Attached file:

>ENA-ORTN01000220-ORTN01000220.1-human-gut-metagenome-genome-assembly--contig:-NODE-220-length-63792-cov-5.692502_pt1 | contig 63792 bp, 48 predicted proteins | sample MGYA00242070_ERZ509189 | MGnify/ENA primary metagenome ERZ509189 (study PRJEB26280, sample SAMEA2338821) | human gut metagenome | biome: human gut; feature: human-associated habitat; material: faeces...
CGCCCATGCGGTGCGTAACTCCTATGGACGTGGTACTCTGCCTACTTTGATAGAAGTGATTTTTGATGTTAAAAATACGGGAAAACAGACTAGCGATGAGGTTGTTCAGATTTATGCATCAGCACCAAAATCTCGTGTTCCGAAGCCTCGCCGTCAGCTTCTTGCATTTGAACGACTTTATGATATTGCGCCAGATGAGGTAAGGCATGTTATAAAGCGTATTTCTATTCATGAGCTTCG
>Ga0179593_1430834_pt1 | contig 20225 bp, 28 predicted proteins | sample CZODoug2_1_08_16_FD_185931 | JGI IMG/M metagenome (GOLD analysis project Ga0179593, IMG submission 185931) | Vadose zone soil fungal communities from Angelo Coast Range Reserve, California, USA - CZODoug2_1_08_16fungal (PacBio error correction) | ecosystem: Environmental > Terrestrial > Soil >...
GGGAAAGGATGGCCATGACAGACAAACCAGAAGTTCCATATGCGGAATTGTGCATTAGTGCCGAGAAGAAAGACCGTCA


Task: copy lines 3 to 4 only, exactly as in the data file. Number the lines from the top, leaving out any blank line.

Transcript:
>Ga0179593_1430834_pt1 | contig 20225 bp, 28 predicted proteins | sample CZODoug2_1_08_16_FD_185931 | JGI IMG/M metagenome (GOLD analysis project Ga0179593, IMG submission 185931) | Vadose zone soil fungal communities from Angelo Coast Range Reserve, California, USA - CZODoug2_1_08_16fungal (PacBio error correction) | ecosystem: Environmental > Terrestrial > Soil >...
GGGAAAGGATGGCCATGACAGACAAACCAGAAGTTCCATATGCGGAATTGTGCATTAGTGCCGAGAAGAAAGACCGTCA